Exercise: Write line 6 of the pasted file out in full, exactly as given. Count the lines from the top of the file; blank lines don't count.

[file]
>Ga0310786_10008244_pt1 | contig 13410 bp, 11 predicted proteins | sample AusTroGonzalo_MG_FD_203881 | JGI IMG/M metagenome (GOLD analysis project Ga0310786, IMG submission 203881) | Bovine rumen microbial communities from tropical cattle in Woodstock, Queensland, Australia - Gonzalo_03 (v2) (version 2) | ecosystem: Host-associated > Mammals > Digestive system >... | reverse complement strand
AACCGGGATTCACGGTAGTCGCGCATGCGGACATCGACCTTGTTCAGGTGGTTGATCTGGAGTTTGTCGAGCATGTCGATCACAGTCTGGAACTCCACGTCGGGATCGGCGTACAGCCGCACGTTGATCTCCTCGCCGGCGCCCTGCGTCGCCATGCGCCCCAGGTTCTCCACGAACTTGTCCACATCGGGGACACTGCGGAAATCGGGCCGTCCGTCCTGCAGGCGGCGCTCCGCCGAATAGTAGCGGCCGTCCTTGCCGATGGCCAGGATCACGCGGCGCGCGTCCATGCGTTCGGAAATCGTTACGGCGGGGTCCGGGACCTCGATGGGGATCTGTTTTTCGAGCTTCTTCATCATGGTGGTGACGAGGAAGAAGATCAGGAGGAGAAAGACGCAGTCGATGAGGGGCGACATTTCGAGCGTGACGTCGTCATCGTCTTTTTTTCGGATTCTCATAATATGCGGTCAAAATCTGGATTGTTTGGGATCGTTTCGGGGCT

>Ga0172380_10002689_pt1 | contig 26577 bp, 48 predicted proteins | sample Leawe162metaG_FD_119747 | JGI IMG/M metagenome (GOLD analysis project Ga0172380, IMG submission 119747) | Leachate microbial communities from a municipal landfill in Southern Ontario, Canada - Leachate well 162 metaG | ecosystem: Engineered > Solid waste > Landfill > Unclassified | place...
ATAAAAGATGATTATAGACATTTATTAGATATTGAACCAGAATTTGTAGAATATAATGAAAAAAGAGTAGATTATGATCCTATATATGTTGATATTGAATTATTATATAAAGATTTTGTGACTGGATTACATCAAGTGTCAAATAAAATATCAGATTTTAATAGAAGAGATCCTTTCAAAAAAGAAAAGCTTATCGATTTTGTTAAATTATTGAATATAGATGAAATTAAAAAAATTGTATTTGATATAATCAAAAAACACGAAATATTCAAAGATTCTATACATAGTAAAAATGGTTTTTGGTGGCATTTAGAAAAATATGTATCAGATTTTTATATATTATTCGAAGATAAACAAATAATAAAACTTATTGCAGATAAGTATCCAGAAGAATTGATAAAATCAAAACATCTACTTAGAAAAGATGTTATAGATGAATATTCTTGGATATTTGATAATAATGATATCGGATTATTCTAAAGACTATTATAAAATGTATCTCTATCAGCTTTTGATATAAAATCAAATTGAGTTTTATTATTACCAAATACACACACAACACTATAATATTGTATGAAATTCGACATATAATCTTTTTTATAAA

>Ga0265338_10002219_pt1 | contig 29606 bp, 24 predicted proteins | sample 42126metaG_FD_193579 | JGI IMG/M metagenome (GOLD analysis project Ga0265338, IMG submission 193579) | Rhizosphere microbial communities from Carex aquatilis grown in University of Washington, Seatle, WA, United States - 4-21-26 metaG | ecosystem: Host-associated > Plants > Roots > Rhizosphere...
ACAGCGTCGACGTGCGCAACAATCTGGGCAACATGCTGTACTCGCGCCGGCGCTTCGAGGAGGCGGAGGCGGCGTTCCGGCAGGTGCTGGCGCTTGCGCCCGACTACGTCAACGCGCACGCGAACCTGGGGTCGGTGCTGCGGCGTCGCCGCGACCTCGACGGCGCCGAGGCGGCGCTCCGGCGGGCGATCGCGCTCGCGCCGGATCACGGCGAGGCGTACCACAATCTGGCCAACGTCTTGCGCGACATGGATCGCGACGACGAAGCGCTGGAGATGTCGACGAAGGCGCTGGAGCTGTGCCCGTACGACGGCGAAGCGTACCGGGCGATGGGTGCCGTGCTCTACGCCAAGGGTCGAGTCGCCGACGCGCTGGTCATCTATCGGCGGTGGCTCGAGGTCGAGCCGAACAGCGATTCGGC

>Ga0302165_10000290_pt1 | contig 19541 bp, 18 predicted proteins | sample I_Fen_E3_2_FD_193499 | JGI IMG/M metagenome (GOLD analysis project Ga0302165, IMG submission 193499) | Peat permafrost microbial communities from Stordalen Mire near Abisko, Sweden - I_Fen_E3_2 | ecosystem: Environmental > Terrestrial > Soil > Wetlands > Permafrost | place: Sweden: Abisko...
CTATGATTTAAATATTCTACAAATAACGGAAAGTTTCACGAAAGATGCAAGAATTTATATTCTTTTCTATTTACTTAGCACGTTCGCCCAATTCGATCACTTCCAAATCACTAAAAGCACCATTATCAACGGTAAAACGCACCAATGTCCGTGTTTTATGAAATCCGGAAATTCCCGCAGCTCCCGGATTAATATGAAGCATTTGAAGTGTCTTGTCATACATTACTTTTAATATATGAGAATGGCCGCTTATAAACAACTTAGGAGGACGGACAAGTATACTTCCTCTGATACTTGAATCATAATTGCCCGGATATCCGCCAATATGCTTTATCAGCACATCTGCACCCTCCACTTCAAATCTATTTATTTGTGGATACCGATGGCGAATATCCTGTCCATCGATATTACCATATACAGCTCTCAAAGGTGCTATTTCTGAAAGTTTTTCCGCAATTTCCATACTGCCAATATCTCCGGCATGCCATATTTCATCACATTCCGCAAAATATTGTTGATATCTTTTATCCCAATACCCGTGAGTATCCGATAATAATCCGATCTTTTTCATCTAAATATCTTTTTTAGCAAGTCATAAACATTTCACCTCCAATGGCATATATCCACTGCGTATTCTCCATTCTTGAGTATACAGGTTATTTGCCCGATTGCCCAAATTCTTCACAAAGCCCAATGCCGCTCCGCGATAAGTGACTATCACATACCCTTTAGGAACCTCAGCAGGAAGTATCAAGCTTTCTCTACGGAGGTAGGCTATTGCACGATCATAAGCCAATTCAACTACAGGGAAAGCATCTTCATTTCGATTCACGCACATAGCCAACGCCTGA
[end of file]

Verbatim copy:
ACAGCGTCGACGTGCGCAACAATCTGGGCAACATGCTGTACTCGCGCCGGCGCTTCGAGGAGGCGGAGGCGGCGTTCCGGCAGGTGCTGGCGCTTGCGCCCGACTACGTCAACGCGCACGCGAACCTGGGGTCGGTGCTGCGGCGTCGCCGCGACCTCGACGGCGCCGAGGCGGCGCTCCGGCGGGCGATCGCGCTCGCGCCGGATCACGGCGAGGCGTACCACAATCTGGCCAACGTCTTGCGCGACATGGATCGCGACGACGAAGCGCTGGAGATGTCGACGAAGGCGCTGGAGCTGTGCCCGTACGACGGCGAAGCGTACCGGGCGATGGGTGCCGTGCTCTACGCCAAGGGTCGAGTCGCCGACGCGCTGGTCATCTATCGGCGGTGGCTCGAGGTCGAGCCGAACAGCGATTCGGC